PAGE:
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Nowhere Mag

Can Monocle's globalist chic survive in an age of populism?

Illustration by Joan Wong

An airplane is the perfect, and perhaps the only, place to actually read Monocle, the globe-trotting lifestyle magazine founded in 2007 by Tyler Brûlé, a Canadian editor and erstwhile war correspondent. Its logo, an “M” with a twisted loop inscribed in a circle, lurks at airport terminal bookstores all over the world, the magazine’s glossy black cover—which the late David Carr likened to “a slab of printed dark Belgian chocolate”—conveying a placeless, easily translated sort of luxury. Inside, one encounters articles on Canadian soft power, Latin American soap operas, and Finnish domestic architecture: the casual reading of an armchair diplomat.

Over the years, Monocle has become as much a status symbol as reading material. Its editor is one of the world’s foremost lifestyle auteurs, a tastemaker of late capitalism and “a Martha Stewart for the global elite,” per New York magazine. Brûlé has promoted his personal version of the good life via high-profile columns in T magazine and, more recently, the Financial Times, where he reflects on travel etiquette and philosophizes about “relaxation” for the one percent. Monocle’s tote bags, which come with the $130 annual ten-issue subscription price, mark an itinerant tribe of 80,000 who may identify more with the magazine than with the country on their passports.

As older titles like GQ, Vanity Fair, and The Economist lose their grip on millennials, the Monocle Man—spot him by his sharp suit that ends at bare ankles, glasses with prominent frames, and wide, unbuttoned collar, just like Brûlé himself—is alive and well. In 2014, Nikkei, the Japanese media conglomerate, bought a minority share in Monocle at a purported valuation of $115 million. Although the company is private and doesn’t release metrics, it has only grown since then, launching new publications and opening several retail spaces. The editors celebrated their 101st issue this March with an understated redesign. You can’t overhaul a classic, so not much has changed: The header logo is a little bigger and the layouts less cluttered. It’s more of a victory lap than a pivot.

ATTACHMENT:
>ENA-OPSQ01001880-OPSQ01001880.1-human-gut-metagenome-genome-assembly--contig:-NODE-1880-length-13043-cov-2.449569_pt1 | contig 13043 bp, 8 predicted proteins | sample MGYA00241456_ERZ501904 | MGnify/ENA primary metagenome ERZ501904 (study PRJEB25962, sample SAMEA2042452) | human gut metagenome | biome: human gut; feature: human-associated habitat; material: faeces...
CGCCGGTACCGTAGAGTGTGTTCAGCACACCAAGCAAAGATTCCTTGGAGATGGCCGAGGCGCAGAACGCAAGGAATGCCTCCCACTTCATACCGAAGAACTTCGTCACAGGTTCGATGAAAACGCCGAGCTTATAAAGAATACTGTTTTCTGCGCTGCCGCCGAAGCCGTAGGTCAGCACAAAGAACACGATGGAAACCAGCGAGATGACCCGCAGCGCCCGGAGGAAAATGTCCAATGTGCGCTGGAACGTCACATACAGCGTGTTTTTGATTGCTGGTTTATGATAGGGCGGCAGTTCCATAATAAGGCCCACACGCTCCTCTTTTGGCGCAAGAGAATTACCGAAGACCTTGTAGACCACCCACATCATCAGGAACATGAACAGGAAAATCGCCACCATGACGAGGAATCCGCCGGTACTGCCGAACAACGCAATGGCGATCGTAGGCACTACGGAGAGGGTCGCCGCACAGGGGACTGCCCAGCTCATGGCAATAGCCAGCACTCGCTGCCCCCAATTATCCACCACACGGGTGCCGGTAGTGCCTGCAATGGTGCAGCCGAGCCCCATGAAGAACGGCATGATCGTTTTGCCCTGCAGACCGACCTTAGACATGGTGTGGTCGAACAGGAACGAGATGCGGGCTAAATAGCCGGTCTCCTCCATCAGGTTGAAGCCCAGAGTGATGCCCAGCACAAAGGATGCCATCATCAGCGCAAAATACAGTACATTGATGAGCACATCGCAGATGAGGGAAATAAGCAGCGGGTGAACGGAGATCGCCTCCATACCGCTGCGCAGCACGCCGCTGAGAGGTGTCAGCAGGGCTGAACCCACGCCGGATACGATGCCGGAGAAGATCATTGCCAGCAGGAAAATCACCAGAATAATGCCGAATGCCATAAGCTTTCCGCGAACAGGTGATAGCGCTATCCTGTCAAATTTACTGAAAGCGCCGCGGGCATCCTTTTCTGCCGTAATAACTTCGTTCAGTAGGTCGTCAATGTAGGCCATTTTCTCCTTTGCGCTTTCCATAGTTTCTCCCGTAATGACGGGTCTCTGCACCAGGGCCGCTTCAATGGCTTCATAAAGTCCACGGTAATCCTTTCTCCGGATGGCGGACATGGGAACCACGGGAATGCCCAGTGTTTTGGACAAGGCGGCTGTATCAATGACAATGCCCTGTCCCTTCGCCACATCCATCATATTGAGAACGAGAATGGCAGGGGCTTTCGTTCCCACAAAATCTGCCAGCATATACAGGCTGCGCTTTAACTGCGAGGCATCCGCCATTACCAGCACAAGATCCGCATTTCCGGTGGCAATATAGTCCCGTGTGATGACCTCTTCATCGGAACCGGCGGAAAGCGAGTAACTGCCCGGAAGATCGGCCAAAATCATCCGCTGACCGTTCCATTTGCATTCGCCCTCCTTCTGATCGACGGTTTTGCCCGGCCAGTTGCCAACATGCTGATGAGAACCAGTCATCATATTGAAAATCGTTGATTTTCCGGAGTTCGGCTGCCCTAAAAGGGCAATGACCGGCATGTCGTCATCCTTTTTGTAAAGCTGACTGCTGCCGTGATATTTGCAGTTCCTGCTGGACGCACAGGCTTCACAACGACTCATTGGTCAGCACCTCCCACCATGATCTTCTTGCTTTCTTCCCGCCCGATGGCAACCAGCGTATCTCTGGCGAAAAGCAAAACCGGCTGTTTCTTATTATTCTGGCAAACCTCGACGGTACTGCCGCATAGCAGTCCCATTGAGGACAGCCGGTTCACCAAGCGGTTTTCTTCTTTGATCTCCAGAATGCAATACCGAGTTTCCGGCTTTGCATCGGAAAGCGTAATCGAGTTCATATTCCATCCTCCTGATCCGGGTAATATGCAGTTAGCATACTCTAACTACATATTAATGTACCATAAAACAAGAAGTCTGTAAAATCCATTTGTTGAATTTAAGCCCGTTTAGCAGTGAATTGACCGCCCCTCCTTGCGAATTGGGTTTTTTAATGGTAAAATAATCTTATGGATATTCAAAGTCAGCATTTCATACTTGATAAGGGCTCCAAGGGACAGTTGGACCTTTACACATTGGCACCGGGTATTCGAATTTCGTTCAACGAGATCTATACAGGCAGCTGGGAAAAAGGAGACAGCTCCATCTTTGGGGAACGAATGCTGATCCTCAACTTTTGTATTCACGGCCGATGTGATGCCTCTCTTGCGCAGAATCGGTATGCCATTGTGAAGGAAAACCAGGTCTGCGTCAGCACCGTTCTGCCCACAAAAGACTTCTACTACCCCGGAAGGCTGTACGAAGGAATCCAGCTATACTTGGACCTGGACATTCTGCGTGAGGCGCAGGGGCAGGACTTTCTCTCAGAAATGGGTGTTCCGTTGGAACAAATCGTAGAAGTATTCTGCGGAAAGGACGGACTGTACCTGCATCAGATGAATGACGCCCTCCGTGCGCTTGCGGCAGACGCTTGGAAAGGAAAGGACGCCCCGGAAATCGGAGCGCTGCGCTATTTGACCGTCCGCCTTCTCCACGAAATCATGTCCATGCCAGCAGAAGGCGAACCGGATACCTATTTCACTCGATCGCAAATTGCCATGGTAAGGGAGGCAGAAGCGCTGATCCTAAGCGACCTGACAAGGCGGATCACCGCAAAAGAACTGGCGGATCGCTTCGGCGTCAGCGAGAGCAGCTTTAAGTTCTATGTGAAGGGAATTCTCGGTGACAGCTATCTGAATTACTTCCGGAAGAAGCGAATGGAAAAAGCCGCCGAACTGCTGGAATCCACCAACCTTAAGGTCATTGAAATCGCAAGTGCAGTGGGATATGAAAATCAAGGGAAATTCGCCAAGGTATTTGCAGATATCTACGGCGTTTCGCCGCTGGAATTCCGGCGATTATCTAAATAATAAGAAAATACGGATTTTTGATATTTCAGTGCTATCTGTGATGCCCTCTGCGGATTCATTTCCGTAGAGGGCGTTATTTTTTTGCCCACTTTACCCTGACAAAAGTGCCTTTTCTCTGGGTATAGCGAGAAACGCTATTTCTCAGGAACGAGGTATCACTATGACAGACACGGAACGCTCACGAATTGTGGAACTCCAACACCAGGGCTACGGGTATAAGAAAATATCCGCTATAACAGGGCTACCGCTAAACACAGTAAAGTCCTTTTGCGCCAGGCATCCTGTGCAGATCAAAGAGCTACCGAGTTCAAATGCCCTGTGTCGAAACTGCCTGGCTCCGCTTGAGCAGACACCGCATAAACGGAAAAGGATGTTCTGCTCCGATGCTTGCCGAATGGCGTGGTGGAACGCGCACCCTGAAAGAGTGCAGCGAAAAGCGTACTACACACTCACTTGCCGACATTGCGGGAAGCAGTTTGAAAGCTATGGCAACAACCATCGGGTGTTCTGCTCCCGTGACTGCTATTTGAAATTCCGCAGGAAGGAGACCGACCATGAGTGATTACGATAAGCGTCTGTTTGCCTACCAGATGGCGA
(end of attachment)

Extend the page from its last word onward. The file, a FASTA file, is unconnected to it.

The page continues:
While Monocle projects confidence in the march of globalization, it barely hints at the growing threats to the world of open borders and free-flowing capital it depicts. The magazine’s globalist chic contrasts sharply with the nationalist movements in the United States and Europe seeking to limit immigration, including visa programs for the skilled workers in tech and finance who might read Monocle. Yet the publication shares with the right a faith in free-market economics; Brûlé himself is less a citizen of the world than a shopper in its gigantic, globalized mall. His magazine, which built its brand by identifying the world’s hippest (and most profitable) trends, feels increasingly out of touch.

Jayson Tyler Brûlé’s long, careful path to world domination began in rural Winnipeg, where he was born in 1968 to a Canadian football player father and an artist mother. His parents, rumor has it, did not include accents over their last name. In interviews, Brûlé likes to say that his international sensibility formed during his childhood, inspired perhaps by his mother, an Estonian immigrant. News and decorating magazines were plentiful in the homes the family passed through in Ottawa, Montreal, and Toronto, as was Danish furniture. Aspiration came early. When he was 14, Brûlé cleaned yachts for a summer job and bought a Rolex with the proceeds.

Idolizing his fellow Canadian, the ABC news presenter Peter Jennings, Brûlé aspired to be an anchorman himself, and in his early twenties worked in London for the BBC. He reported freelance from Afghanistan for several years, and in March 1994 he was shot twice in a sniper attack, leaving him with little use of his left hand. While recuperating from surgery back in London, he read home decor and cooking magazines and contemplated, as we all must, how to live. In 1996, Brûlé took out a small-business loan to launch Wallpaper, a design and lifestyle magazine. Its polished photo shoots and furniture-as-fashion aesthetic paved the way for commercially and critically successful publications such as Dwell and Apartamento.

Monocle’s founder, Tyler Brûlé, has become a tastemaker of late capitalism.
Tom Stoddart/Getty

Brûlé’s description of the ideal audience for Wallpaper is often quoted: “I call them global nomads,” he told The New York Times in 1998, before the term had become a technology-inflected cliché. “Whether they’re a West Coast snowboarder, a copy writer for a hot advertising firm in Stockholm, or a grunge kid working in an indie record shop that suddenly got a film deal, there’s a degree of affluence all of a sudden.” In other words, bohemians made good who could suddenly spend a lot of money, anywhere, fast. They were a new archetype, with taste, capital, and mobility in equal measure. The magazine’s hopeful globalism, meanwhile, fit with the end-of-history triumphalism that permeated the late ’90s, in the wake of the Cold War but before September 11.